Deferred Social Security Tax Payment Due by End of Year, IRS Warns

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If you deferred paying part of your 2020 Social Security tax liability due to COVID-19 relief efforts, you don’t have much time left to pay the rest. The IRS this week issued a reminder that employers and self-employed individuals need to pay the second part of the deferred amount by Dec. 31, 2022.

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The deferred payments were part of federal government programs designed to provide financial relief during the pandemic. Employers could choose to put off paying the employer’s share of their Social Security tax liability, which is 6.2% of wages. Self-employed workers could choose to defer a similar amount of their self-employment tax.

Half of that deferral was due on Dec. 31, 2021, with the other half due a year later. However, as GOBankingRates reported previously, payments submitted by Jan, 3, 2023 will be considered timely because Dec. 31, 2022 falls on a Saturday. Taxpayers can also pay the deferred amount at any time before the due date.

The IRS sent reminder notices earlier this fall to affected employers and self-employed individuals. But even if you didn’t receive the notice for whatever reason, you’re still responsible for making the payment on time.

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There are a few different options for making the deferral payment. It can be made through the Electronic Federal Tax Payment System, Direct Pay, by debit card, credit card or digital wallet or with a check or money order. No matter which payment you choose, it must be made separately from other tax payments and deposits. This will ensure that it’s credited properly and will help you avoid follow-up bills or notices.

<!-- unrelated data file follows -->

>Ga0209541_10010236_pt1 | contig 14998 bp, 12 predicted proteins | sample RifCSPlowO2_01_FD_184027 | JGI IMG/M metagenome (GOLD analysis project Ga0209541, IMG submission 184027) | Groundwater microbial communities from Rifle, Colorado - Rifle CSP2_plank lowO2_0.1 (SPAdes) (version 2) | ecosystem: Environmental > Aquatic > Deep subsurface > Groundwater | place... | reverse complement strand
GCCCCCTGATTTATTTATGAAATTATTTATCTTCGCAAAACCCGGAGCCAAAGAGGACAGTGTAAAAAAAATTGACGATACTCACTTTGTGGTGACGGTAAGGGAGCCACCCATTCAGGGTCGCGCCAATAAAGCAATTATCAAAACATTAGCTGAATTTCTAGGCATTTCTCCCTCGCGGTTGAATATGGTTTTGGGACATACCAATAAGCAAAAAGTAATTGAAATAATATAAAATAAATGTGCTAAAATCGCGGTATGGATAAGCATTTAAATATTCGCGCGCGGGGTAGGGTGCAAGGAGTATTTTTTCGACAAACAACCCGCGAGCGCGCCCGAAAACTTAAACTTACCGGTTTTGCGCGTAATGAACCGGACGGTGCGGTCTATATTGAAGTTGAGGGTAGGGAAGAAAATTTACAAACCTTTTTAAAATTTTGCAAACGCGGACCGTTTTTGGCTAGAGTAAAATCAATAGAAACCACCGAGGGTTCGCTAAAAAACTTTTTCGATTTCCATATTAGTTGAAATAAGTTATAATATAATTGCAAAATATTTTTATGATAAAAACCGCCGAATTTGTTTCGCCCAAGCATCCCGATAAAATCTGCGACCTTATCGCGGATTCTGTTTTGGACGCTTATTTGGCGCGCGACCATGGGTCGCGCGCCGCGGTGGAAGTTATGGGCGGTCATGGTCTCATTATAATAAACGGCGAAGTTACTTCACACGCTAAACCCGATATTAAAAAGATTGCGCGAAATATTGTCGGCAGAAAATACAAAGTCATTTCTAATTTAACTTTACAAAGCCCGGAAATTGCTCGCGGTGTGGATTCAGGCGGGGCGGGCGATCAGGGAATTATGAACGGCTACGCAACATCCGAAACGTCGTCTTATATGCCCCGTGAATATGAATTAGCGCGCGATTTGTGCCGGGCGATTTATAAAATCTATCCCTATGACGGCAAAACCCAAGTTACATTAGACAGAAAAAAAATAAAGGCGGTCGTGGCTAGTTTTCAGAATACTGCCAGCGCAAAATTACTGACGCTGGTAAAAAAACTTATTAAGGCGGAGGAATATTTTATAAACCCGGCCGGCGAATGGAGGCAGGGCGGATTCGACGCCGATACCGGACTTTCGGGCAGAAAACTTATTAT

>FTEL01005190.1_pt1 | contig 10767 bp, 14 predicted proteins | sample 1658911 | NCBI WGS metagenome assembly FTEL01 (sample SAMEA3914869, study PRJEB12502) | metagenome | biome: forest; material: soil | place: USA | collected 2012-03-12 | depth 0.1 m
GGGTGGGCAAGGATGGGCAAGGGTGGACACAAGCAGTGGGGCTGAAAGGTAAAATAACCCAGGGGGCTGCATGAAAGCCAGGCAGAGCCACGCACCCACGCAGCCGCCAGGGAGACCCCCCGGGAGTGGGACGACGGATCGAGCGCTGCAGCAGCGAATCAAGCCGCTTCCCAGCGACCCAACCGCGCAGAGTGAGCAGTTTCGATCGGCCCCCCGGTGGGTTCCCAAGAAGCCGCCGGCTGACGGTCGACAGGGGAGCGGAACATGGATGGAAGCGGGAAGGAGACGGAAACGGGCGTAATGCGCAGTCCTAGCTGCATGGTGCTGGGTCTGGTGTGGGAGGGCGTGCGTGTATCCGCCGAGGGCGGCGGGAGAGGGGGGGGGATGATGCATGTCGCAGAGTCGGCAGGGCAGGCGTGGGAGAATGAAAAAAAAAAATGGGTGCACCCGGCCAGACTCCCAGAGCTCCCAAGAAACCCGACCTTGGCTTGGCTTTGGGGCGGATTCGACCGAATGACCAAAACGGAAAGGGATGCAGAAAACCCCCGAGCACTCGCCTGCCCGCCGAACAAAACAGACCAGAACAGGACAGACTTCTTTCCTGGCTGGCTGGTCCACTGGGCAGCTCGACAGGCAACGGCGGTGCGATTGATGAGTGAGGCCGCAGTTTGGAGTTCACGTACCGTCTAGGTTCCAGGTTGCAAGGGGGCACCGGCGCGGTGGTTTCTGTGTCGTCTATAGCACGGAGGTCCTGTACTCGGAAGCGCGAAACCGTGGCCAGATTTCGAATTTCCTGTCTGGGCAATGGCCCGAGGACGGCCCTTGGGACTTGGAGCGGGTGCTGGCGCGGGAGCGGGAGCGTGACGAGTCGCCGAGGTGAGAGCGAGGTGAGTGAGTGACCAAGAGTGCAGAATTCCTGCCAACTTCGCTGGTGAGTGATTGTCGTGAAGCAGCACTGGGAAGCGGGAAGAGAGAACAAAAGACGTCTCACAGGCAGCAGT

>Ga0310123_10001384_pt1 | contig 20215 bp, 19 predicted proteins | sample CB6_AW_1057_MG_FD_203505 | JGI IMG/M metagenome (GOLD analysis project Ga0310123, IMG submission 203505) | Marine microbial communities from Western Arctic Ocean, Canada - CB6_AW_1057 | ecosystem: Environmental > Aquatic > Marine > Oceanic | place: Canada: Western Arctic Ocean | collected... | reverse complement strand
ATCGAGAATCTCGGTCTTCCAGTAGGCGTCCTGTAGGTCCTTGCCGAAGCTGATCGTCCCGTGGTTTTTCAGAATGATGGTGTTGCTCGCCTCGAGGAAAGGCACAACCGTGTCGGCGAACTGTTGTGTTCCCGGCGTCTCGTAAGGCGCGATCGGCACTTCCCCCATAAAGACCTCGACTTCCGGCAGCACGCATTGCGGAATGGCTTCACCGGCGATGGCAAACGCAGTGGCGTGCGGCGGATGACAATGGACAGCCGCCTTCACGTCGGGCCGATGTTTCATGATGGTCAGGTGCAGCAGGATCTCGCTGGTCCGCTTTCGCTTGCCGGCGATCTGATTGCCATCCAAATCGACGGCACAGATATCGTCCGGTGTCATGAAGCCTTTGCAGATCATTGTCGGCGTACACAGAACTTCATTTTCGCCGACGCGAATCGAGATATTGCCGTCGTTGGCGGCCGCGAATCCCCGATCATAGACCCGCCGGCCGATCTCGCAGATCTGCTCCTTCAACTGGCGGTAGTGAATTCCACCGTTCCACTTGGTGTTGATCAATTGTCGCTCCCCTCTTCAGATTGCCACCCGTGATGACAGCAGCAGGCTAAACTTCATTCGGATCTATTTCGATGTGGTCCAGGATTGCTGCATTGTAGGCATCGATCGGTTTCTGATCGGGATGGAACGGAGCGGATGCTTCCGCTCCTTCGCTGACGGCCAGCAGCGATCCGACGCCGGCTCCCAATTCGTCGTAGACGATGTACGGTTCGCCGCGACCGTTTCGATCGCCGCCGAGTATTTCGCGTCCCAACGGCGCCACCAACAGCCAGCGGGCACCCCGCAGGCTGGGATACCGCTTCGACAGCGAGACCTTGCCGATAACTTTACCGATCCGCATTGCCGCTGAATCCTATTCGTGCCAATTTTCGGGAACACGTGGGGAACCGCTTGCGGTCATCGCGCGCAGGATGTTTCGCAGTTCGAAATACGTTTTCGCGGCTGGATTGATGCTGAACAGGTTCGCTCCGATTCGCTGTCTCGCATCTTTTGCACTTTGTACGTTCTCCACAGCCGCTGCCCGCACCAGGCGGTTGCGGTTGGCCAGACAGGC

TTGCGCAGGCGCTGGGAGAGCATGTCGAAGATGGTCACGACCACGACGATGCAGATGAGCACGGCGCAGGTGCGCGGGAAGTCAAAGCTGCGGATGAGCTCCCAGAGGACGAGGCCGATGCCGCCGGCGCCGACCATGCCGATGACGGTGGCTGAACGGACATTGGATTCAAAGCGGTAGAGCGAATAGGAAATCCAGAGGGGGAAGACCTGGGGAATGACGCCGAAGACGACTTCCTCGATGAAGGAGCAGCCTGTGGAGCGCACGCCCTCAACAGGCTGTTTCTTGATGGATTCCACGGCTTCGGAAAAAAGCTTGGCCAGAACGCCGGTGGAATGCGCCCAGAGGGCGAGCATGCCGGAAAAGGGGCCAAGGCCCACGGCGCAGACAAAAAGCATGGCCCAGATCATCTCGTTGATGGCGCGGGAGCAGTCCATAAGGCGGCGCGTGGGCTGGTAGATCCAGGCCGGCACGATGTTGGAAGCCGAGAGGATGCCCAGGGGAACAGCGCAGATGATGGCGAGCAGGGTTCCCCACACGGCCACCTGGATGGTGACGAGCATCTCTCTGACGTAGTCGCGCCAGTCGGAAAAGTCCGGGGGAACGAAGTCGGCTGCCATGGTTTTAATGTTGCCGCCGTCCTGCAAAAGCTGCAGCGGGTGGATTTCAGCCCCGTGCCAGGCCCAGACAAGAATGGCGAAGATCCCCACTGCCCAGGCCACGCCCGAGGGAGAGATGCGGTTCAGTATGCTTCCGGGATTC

Here’s a quick look at the different payment options.


The Electronic Federal Tax Payment System is a free service available from the U.S. Treasury Department. After you enroll, you’ll go to the “Tax Type Selection” screen and choose “Deferred Social Security Tax” and then change the date to the applicable tax period (the calendar quarter in 2020 for which tax was deferred). For further details, visit or call 800-555-4477 or 800-733-4829.

Direct Pay

If you are self-employed, you can choose Direct Pay to pay directly from a checking or savings account. This service is available free on Direct Pay With Bank Account. Select “Balance Due” as the reason for payment and apply the payment to the 2020 tax year. Direct Pay is not available to pay employment taxes.

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Debit Card, Credit Card or Digital Wallet

If you want to pay by one of these options, you will need to select “installment agreement.” Apply the payment to the 2020 tax year. The IRS doesn’t charge a fee for this service, but the authorized third-party payment processors do. Visit for details.

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Check or Money Order

If you choose to pay by check or money order, it must be payable to United States Treasury, not IRS. For more information on where to mail payments see Instructions for Form 941.

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About the Author

Vance Cariaga is a London-based writer, editor and journalist who previously held staff positions at Investor’s Business Daily, The Charlotte Business Journal and The Charlotte Observer. His work also appeared in Charlotte Magazine, Street & Smith’s Sports Business Journal and Business North Carolina magazine. He holds a B.A. in English from Appalachian State University and studied journalism at the University of South Carolina. His reporting earned awards from the North Carolina Press Association, the Green Eyeshade Awards and AlterNet. In addition to journalism, he has worked in banking, accounting and restaurant management. A native of North Carolina who also writes fiction, Vance’s short story, “Saint Christopher,” placed second in the 2019 Writer’s Digest Short Short Story Competition. Two of his short stories appear in With One Eye on the Cows, an anthology published by Ad Hoc Fiction in 2019. His debut novel, Voodoo Hideaway, was published in 2021 by Atmosphere Press.
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